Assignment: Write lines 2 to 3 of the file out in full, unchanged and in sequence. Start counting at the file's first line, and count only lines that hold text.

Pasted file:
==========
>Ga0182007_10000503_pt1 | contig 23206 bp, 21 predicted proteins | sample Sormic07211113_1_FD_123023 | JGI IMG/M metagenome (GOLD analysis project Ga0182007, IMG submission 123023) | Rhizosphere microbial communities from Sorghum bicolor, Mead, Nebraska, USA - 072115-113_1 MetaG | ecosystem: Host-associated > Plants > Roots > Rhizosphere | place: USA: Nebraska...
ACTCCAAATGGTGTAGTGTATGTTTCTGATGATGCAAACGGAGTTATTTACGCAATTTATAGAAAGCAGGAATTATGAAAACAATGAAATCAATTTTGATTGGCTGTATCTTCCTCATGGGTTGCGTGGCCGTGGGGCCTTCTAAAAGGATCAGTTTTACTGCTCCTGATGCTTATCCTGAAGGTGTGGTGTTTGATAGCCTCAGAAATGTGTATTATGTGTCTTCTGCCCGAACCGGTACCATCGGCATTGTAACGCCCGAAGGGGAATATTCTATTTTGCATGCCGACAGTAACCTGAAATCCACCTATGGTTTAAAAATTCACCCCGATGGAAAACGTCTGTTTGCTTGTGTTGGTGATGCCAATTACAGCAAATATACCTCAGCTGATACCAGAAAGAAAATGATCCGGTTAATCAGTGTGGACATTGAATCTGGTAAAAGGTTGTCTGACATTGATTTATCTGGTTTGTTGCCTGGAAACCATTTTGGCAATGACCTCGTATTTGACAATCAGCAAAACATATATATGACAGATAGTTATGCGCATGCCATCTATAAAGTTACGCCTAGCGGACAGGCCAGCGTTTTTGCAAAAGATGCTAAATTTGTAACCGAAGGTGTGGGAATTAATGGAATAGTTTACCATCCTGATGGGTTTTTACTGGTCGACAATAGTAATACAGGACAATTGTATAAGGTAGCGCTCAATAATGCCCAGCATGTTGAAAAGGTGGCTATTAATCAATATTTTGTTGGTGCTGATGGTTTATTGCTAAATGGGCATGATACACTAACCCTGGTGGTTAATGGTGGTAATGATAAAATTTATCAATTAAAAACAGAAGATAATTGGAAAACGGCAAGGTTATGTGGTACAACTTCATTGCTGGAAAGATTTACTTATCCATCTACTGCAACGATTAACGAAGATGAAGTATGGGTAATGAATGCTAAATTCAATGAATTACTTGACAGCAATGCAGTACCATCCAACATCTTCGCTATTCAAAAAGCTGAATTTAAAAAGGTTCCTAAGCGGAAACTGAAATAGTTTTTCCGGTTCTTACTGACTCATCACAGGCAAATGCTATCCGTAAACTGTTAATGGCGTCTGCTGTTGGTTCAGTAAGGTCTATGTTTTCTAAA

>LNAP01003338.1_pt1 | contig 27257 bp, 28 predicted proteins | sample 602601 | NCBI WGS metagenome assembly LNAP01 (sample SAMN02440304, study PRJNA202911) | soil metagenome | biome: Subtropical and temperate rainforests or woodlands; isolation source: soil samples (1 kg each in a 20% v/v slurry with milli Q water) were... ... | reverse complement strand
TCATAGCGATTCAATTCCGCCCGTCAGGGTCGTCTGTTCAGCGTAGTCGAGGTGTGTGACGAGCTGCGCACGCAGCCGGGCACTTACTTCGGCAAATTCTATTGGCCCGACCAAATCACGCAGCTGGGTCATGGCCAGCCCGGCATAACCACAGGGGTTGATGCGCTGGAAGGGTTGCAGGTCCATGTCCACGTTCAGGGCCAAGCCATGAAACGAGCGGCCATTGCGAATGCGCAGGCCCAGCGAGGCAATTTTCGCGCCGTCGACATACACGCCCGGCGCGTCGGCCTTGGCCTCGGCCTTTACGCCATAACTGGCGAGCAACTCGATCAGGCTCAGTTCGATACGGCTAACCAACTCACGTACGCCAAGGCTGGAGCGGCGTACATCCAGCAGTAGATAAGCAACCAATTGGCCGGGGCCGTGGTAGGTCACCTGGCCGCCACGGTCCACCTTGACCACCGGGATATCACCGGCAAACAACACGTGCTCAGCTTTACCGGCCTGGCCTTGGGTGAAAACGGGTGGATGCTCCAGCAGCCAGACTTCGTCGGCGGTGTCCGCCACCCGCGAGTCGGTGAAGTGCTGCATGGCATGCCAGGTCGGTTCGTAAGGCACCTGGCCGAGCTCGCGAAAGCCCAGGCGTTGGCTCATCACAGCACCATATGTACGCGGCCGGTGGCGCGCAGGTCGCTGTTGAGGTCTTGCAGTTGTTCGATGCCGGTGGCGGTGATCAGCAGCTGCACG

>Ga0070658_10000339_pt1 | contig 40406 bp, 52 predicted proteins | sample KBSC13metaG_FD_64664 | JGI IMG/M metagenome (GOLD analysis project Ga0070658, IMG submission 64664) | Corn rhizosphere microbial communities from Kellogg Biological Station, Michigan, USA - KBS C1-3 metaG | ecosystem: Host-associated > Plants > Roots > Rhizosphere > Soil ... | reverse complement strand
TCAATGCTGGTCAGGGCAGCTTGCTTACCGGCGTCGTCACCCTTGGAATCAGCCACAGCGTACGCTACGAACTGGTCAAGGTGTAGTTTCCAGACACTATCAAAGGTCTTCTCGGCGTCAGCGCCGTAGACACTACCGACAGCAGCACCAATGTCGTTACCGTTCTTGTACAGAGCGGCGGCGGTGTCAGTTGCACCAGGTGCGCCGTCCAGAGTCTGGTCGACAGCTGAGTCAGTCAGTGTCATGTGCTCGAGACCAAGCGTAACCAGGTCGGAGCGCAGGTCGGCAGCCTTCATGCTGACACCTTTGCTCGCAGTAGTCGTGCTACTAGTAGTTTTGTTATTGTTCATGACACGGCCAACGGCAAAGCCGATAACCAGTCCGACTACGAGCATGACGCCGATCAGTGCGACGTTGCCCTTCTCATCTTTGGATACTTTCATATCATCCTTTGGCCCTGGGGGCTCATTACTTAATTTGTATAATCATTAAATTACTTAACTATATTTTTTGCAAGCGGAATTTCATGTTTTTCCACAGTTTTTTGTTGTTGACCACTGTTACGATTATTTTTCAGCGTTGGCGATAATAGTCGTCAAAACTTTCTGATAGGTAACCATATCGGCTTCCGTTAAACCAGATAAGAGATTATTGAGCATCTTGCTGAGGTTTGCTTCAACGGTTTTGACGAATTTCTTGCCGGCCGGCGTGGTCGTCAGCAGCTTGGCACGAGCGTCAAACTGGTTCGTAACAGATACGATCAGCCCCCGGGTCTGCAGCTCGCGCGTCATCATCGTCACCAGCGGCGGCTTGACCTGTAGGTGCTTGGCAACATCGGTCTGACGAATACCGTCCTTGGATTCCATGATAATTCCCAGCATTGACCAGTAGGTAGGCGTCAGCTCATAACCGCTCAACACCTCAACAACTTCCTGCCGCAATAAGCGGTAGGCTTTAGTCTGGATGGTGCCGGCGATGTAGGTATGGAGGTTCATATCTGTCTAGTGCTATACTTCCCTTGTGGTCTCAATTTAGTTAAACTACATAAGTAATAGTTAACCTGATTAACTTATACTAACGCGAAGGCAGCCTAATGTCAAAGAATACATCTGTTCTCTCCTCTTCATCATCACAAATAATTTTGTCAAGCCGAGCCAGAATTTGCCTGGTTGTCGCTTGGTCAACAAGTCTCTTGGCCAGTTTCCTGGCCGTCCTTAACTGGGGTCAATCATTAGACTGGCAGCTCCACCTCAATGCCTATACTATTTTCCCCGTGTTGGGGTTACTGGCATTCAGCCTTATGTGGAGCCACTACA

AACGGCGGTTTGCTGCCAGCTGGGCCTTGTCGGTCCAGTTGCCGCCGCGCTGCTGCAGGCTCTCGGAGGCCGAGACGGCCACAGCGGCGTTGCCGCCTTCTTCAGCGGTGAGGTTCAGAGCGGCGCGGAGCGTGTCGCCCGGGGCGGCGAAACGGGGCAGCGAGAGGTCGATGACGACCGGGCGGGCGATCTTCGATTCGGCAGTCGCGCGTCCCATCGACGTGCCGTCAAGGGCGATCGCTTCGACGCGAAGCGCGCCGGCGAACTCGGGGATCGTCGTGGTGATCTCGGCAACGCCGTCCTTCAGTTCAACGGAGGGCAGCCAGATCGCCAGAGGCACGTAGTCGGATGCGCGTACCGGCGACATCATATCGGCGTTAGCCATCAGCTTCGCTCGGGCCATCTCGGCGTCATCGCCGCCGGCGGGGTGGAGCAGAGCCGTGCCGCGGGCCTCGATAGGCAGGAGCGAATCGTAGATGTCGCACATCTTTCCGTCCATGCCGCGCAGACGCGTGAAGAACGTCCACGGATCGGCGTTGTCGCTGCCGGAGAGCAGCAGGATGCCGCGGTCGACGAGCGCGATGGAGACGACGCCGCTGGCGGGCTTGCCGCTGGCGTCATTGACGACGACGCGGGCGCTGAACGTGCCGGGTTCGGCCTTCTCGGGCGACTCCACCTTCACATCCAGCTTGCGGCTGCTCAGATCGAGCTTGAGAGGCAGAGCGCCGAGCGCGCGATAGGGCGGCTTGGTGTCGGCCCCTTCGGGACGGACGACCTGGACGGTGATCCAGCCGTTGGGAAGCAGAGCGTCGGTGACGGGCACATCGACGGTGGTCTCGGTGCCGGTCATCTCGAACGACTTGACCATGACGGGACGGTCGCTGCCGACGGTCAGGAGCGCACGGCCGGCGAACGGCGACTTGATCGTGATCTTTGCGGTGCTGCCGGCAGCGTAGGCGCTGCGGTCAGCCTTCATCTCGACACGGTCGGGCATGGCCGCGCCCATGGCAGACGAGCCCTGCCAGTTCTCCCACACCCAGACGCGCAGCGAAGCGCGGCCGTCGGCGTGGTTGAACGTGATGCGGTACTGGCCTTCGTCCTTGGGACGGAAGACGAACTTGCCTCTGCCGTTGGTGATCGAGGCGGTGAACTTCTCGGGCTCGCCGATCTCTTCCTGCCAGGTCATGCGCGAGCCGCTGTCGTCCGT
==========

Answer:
ACTCCAAATGGTGTAGTGTATGTTTCTGATGATGCAAACGGAGTTATTTACGCAATTTATAGAAAGCAGGAATTATGAAAACAATGAAATCAATTTTGATTGGCTGTATCTTCCTCATGGGTTGCGTGGCCGTGGGGCCTTCTAAAAGGATCAGTTTTACTGCTCCTGATGCTTATCCTGAAGGTGTGGTGTTTGATAGCCTCAGAAATGTGTATTATGTGTCTTCTGCCCGAACCGGTACCATCGGCATTGTAACGCCCGAAGGGGAATATTCTATTTTGCATGCCGACAGTAACCTGAAATCCACCTATGGTTTAAAAATTCACCCCGATGGAAAACGTCTGTTTGCTTGTGTTGGTGATGCCAATTACAGCAAATATACCTCAGCTGATACCAGAAAGAAAATGATCCGGTTAATCAGTGTGGACATTGAATCTGGTAAAAGGTTGTCTGACATTGATTTATCTGGTTTGTTGCCTGGAAACCATTTTGGCAATGACCTCGTATTTGACAATCAGCAAAACATATATATGACAGATAGTTATGCGCATGCCATCTATAAAGTTACGCCTAGCGGACAGGCCAGCGTTTTTGCAAAAGATGCTAAATTTGTAACCGAAGGTGTGGGAATTAATGGAATAGTTTACCATCCTGATGGGTTTTTACTGGTCGACAATAGTAATACAGGACAATTGTATAAGGTAGCGCTCAATAATGCCCAGCATGTTGAAAAGGTGGCTATTAATCAATATTTTGTTGGTGCTGATGGTTTATTGCTAAATGGGCATGATACACTAACCCTGGTGGTTAATGGTGGTAATGATAAAATTTATCAATTAAAAACAGAAGATAATTGGAAAACGGCAAGGTTATGTGGTACAACTTCATTGCTGGAAAGATTTACTTATCCATCTACTGCAACGATTAACGAAGATGAAGTATGGGTAATGAATGCTAAATTCAATGAATTACTTGACAGCAATGCAGTACCATCCAACATCTTCGCTATTCAAAAAGCTGAATTTAAAAAGGTTCCTAAGCGGAAACTGAAATAGTTTTTCCGGTTCTTACTGACTCATCACAGGCAAATGCTATCCGTAAACTGTTAATGGCGTCTGCTGTTGGTTCAGTAAGGTCTATGTTTTCTAAA

>LNAP01003338.1_pt1 | contig 27257 bp, 28 predicted proteins | sample 602601 | NCBI WGS metagenome assembly LNAP01 (sample SAMN02440304, study PRJNA202911) | soil metagenome | biome: Subtropical and temperate rainforests or woodlands; isolation source: soil samples (1 kg each in a 20% v/v slurry with milli Q water) were... ... | reverse complement strand